The Recruiting Nightmare #3 – Good Post, Bad Results, No Ideas

OK, so maybe a recruiter gets out a really good job posting.  They may have written it themselves, had someone else do it, had a team effort, whatever.  Either way it stands out from the bland, bullet-pointed nightmare of most job postings.

Then it doesn’t work.

See, here’s a terrible irony, a job posting that is well-written, clear, concise, perfect can still fail colossally – and you may not know why.

So you don’t get any hits?  Well no one is exactly providing you with feedback on the whole issue anyway, so you could assume your job posting is awful.  But it could be the site you used, right?  Or is it the time of year?  Or is it . . .

Yeah.  So your perfectly crafted job posting can turn out to yield nothing, and your feedback is pretty much nonexistent.  You don’t have any idea why it failed and you can’t really improve in most cases.  Try that frustration hat on for size.

Job postings fail for many reasons, even when they’re good.  But the position isn’t filled, so you have to keep trying and hoping you figure out just what’s wrong, end if it’s even under your control.

On fop of this you have very subtle differences that can influence if a job posting gets result.  I’ve noticed two factors myself:

  1. Subtle position title differences, especially among if a job requires some specialty or a level of seniority.  Differences that may mean nothing to a lot of people may affect search results.  These are easy to miss, and can sometimes be negatives – you may get better results if the title was shorter (looking for an “Integration Architecture Manager” may get less results than “an Architecture Manager.”)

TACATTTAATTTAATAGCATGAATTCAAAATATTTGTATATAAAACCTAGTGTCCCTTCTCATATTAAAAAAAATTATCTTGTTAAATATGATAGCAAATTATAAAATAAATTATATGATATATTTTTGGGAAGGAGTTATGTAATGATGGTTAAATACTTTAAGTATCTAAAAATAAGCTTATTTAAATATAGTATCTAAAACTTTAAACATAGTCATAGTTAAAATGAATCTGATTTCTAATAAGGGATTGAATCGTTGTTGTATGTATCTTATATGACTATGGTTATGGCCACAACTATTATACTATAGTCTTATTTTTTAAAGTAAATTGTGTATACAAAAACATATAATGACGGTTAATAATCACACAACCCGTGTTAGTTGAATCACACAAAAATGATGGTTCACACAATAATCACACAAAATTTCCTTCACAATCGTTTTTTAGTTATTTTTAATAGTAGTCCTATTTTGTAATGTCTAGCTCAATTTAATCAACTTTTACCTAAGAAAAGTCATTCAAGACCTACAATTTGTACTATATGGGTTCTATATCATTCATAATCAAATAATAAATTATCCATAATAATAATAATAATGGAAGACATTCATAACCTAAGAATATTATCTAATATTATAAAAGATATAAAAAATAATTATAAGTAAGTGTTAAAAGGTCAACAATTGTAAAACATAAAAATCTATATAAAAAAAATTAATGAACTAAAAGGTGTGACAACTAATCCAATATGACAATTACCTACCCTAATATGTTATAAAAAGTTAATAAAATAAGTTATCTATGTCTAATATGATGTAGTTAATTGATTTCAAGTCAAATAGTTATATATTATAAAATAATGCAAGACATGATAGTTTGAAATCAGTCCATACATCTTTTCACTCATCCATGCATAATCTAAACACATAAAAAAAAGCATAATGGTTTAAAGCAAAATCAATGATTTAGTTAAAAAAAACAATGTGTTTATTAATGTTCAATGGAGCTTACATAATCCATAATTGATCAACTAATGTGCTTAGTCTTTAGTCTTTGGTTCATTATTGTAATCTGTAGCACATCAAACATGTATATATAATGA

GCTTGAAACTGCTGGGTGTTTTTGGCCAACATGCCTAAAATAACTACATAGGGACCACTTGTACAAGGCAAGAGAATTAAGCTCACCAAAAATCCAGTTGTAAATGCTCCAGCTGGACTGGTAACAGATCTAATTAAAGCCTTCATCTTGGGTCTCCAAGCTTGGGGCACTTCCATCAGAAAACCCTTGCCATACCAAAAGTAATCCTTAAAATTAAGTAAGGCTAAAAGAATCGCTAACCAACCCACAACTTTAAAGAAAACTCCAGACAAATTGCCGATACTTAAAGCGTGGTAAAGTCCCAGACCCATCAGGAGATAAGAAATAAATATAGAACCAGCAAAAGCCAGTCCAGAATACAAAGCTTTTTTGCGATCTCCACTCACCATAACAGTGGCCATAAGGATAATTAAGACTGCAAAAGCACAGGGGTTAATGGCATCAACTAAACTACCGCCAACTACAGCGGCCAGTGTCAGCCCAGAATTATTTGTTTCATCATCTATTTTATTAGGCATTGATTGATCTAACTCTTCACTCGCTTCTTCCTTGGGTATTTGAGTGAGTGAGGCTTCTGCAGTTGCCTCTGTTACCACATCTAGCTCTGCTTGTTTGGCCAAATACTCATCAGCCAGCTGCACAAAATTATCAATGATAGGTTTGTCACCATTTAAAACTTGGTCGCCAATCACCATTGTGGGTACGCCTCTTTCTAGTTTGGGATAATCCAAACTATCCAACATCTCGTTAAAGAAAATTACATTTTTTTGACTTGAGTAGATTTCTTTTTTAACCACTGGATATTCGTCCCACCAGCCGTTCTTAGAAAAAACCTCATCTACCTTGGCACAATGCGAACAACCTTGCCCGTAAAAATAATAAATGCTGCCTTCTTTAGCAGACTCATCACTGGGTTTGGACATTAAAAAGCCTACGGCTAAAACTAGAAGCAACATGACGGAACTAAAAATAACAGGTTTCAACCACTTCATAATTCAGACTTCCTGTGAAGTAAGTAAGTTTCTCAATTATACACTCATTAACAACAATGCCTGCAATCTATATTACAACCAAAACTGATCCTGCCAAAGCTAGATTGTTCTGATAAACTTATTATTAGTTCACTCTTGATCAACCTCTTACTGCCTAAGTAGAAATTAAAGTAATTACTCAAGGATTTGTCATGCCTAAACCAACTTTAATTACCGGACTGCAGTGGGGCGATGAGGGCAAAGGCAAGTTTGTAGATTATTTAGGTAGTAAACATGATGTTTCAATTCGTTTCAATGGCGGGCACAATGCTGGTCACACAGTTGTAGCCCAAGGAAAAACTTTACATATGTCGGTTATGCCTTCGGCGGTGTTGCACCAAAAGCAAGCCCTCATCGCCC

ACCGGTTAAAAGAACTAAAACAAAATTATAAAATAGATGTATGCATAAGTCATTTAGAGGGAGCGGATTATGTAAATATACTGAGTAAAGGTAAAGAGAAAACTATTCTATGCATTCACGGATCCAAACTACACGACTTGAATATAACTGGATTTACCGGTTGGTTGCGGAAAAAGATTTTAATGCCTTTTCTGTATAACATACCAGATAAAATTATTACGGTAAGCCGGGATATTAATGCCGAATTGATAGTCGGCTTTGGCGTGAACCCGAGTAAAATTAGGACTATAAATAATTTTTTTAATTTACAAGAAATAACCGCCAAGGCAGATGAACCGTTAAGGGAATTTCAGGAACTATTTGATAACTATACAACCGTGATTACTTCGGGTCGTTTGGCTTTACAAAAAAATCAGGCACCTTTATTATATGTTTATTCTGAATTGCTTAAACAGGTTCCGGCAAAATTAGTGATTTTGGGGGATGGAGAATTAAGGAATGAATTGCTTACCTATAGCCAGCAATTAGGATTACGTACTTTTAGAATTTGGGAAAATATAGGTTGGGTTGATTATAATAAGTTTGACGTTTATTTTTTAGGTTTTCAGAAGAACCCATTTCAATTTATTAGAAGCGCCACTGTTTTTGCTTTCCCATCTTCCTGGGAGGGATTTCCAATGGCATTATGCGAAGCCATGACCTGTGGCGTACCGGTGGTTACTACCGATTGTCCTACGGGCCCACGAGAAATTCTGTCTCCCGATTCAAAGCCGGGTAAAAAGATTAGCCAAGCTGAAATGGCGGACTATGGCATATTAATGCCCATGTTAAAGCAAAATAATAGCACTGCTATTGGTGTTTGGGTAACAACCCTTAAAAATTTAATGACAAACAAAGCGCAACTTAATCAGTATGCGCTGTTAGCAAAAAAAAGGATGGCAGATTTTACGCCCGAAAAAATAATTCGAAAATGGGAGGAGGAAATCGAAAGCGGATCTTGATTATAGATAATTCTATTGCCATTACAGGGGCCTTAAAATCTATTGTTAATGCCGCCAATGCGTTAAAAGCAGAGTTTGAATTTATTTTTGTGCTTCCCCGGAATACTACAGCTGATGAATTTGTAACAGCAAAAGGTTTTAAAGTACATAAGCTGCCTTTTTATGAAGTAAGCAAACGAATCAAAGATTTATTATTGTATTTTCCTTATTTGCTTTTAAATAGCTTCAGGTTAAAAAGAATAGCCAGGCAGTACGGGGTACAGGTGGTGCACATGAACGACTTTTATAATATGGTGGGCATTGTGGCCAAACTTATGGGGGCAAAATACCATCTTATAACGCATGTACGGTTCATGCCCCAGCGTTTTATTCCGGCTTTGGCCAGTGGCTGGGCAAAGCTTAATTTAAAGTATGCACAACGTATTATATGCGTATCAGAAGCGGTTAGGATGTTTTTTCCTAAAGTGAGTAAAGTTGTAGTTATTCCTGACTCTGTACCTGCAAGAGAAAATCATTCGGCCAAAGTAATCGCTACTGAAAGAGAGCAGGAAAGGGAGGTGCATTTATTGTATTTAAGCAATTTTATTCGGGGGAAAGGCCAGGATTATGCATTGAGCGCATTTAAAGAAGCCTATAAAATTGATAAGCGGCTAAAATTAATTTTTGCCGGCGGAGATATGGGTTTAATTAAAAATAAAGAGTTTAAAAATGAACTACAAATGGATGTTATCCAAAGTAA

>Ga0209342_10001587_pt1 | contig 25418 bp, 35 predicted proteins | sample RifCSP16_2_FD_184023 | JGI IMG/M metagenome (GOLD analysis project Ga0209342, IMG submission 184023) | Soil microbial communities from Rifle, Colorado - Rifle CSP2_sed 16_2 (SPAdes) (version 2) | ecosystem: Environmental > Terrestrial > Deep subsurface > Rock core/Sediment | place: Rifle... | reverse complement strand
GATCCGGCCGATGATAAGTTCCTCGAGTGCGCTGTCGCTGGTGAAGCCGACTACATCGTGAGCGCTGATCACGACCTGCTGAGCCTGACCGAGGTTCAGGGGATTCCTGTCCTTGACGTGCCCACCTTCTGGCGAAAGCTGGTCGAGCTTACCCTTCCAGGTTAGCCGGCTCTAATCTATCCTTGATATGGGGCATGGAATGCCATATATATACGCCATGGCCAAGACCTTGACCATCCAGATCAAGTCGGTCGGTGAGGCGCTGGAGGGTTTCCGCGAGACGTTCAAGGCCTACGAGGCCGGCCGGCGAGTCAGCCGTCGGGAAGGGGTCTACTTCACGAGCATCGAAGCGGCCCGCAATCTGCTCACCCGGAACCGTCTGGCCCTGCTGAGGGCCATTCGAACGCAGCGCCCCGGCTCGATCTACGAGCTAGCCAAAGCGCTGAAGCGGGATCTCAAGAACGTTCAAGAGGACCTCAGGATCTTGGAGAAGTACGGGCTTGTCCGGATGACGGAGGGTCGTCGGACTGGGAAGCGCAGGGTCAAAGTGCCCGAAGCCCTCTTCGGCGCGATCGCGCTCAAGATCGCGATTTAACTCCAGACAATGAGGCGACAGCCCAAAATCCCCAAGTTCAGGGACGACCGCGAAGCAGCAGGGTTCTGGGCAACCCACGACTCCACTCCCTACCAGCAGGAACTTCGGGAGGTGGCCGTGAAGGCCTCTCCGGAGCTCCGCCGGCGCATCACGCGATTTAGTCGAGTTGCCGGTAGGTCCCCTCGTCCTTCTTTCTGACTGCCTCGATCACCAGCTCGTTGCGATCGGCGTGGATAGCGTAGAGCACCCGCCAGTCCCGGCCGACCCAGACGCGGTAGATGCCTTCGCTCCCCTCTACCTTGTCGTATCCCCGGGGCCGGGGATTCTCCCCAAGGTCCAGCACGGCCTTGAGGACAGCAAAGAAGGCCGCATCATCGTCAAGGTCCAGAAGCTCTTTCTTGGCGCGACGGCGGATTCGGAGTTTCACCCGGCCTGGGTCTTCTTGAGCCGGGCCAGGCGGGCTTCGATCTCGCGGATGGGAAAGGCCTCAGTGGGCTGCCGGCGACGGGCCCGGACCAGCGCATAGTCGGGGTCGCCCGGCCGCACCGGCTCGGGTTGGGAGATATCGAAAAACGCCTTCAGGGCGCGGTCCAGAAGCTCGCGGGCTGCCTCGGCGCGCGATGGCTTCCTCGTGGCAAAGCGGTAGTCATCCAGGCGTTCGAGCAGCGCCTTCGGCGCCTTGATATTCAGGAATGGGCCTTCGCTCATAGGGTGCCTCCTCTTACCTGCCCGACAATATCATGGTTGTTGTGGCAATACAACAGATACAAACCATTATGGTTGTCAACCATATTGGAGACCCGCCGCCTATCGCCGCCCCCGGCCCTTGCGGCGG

2. Language used to describe positions can vary by region and change over time.  This affects what people are looking for and how they do job searches online.  Or in short, be sure search strings bring up your posting that you think people use.

These are issues that are easy to miss (I know – I’ve missed them before).

So that great ad?  May not do anything.  Worse, you probably won’t know why.


  • When you search for jobs throw your nets wide – because there are so many ways you can miss things.
  • I always say “when in doubt, apply” because people want talent.
  • Give feedback on your job search results to people interviewing you, because they don’t get that much.   It also helps you connect with them.


  • As noted, give recruiters feedback on their job postings and everything else they do – they need it.
  • Help them brainstorm about why job posts aren’t getting answered.  It’ll help them out to get a different perspective.


  • If you’re good at demographics, text analysis, or something similar, it’d be great to see what mathematical models could be done on job posting success.

– Steven Savage

Steven Savage is a Geek 2.0 writer, speaker, blogger, and job coach for professional and potentially professional geeks, fans, and otaku. He can be reached at